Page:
The World Economic Forum, supported by Accenture, has developed the System Value framework to move beyond cost to a more holistic evaluation of energy sector opportunities across economic, environmental, societal and energy system value dimensions.

Key system value dimensions for China have been prioritized across the framework based on current market dynamics and its relative maturity of transition towards net-zero integrated energy system.

China’s electricity market was one of several markets chosen to demonstrate how the System Value framework can be used to evaluate opportunities that accelerate economic recovery and a clean energy transition.

China recovery solutions

Solutions to deliver peak emissions before 2030.

  • Utility-scale Wind and Solar. New utility-scale solar and wind capacity growth and cost competitiveness are boosted by falling levelized cost of energy (LCOE) of variable renewables alongside government mandated renewable share target.
  • Distributed Energy. Distributed energy is set to nearly triple over the next five years as urbanization continues, costs fall, and subsidies support distributed and rooftop solar.
  • Internet of Energy. Continuous digital transformation of the power grid promotes smart grid developments and eventually the construction of a new digital energy ecosystem – the Internet of Energy.
  • Efficiency Investment. Efficiency opportunities across the value chain such as grid, buildings, and industrial energy efficiency can reduce load, driven by government energy saving policies.
  • Transport and Industrial Electrification. For transport, accelerate the construction of charging infrastructure and ongoing electric vehicle (EV) purchasing subsidies. For industry, continue to transform and electrify manufacturing processes.
To achieve carbon neutrality by 2060, the 14th Five-Year Plan will need to accelerate the pace towards an integrated energy system.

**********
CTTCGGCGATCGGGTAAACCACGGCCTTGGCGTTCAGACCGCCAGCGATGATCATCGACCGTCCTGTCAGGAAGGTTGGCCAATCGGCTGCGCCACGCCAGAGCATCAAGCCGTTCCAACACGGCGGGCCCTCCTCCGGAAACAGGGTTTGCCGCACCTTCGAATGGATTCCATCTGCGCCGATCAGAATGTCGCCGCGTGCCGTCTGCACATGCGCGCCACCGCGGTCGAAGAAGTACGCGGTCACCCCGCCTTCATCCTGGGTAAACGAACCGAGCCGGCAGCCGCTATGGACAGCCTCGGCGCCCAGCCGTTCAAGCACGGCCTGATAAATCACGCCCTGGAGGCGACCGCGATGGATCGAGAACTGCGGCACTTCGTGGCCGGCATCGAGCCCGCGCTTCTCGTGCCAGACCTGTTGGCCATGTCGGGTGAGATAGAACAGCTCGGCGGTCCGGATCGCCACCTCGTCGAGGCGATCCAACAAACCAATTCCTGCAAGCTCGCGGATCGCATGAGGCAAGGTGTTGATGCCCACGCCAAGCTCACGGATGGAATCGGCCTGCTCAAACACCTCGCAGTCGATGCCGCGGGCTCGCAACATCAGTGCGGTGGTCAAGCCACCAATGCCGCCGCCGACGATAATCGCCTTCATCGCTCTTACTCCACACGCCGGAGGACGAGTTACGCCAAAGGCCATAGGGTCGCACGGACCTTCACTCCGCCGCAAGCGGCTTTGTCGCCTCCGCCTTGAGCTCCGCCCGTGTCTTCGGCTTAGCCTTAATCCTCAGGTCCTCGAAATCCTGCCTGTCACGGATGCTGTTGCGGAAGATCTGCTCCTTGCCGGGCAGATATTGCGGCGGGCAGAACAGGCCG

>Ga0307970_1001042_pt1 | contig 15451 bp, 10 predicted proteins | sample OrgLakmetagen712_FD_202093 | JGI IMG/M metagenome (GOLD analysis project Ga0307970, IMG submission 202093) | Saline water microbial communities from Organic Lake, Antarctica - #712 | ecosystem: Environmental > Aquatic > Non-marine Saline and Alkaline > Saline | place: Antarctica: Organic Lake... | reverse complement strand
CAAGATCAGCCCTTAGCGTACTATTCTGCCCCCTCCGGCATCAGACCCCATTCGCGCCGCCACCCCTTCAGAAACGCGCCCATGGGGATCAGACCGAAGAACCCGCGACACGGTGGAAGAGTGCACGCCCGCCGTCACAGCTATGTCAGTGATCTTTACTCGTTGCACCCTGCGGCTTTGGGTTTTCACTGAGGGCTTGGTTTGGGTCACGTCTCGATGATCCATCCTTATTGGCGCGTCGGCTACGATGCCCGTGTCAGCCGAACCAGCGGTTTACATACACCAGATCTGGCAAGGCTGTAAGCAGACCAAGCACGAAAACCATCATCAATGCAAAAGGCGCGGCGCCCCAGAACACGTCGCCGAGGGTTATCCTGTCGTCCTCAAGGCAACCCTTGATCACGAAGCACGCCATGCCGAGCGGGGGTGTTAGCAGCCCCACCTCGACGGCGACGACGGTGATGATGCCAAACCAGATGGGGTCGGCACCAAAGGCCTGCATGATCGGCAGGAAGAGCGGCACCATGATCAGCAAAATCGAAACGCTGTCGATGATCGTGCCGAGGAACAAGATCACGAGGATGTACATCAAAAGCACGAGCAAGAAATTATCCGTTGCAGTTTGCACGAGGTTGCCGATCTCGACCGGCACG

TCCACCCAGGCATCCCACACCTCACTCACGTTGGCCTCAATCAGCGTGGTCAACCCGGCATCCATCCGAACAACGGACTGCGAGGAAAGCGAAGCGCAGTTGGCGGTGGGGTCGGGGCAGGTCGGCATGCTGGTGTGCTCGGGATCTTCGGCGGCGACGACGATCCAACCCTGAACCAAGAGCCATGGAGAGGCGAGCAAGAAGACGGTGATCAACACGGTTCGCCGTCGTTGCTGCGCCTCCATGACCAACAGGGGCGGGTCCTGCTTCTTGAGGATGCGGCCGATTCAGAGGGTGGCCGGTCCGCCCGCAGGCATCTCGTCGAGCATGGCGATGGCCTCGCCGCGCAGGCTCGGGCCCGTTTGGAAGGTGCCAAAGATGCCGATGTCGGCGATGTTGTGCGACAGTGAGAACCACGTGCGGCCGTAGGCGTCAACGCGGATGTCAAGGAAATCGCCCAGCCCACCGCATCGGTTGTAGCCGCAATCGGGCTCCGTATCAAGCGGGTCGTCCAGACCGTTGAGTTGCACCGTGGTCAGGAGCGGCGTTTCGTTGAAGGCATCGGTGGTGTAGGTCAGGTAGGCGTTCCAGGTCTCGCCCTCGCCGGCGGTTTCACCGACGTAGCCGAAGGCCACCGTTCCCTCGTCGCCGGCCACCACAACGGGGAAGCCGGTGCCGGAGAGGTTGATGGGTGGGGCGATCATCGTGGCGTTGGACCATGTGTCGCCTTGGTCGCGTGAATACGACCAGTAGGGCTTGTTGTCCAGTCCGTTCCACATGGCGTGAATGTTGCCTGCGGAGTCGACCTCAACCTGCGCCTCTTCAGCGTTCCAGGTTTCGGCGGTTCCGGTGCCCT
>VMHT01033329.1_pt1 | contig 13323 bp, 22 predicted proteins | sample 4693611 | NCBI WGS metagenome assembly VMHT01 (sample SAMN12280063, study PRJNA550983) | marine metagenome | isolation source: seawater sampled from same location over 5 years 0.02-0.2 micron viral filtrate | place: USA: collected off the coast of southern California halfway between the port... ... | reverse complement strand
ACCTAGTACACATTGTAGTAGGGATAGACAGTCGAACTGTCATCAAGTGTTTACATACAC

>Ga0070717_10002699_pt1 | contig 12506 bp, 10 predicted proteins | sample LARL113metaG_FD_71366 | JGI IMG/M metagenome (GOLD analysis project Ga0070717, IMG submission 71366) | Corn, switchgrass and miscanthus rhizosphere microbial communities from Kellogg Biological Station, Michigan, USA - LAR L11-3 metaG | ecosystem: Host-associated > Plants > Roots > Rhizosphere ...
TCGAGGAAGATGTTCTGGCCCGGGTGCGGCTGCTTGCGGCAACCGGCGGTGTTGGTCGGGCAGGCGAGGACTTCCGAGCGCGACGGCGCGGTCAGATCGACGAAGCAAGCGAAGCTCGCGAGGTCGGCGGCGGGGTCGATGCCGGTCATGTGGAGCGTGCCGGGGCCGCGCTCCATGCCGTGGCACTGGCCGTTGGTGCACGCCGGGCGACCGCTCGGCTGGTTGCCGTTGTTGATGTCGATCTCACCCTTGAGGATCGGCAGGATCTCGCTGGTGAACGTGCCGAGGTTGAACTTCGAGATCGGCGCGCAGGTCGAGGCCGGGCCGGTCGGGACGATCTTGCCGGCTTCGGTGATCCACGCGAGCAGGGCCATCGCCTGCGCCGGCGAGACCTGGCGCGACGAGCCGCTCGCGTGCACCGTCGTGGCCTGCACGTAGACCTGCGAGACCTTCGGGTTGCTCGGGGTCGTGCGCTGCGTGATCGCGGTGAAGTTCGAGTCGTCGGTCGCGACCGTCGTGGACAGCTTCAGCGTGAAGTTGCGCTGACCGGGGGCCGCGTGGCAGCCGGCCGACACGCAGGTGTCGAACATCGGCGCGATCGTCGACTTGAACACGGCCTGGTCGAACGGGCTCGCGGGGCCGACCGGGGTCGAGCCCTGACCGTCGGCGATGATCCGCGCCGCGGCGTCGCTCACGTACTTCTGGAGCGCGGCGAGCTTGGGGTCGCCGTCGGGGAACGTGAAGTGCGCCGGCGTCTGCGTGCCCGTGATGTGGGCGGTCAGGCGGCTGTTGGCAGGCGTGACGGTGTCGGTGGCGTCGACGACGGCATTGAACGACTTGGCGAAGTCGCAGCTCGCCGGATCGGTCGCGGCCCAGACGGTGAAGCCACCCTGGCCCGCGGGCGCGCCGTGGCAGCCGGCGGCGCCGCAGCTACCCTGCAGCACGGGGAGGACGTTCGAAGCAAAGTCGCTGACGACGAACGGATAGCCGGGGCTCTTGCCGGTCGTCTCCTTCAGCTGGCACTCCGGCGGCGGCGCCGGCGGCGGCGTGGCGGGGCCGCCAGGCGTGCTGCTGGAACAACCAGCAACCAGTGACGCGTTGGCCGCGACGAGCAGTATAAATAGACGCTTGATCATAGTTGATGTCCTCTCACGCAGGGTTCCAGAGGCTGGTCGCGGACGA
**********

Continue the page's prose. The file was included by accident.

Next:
Energy transition trends shaping China’s electricity industry

Energy security

  • Reducing import risk: As a net energy importer, China is dependent on other countries for oil and natural gas. With geo-political relations becoming more strained, government policies have been moving to limit gas power development and support energy security goals. Barriers to the construction of new coal plants have been lowered.
  • High renewable investment: During the 13th Five-Year Plan period, China's new investment in renewable energy is expected to reach $360 billion, an increase of nearly 39% over the 12th Five-Year Plan period.

Domestic technology

  • Progress in solar PV technology: China has an integrated value chain for its domestic solar PV industry, the world's largest, with the support of a robust research and development arm.
  • Technical patents: China leads the world in the number of patents for renewable energy. As of 2016, the number of patents held was around 170k, 1.6 times that of the US and twice that of Japan.
  • Power system data: According to the IEA, despite wide use of advanced digital technologies, the timeliness and availability of China’s power data is not as advanced as Europe.

Lower total energy cost

  • Tariffs lowered: Regulated gas-fired power tariffs have been lowered by 16-28% in key provincial markets since June 2020, partially driven by political goals of reducing end-user power prices. Power tariffs for industries in China have fallen 25% in the last three years.
  • Energy costs discounts: A 5%discount on electricity prices was provided to many industrial customers from February to June, which contributed to revenue drops for both State Grid and China Southern.

Climate change

  • Commitment to carbon peak and carbon neutrality: In a September 2020 speech to the UN General Assembly, Chinese President Xi Jinping announced goal to peak its GHG emissions by 2030 and achieve carbon neutrality by 2060.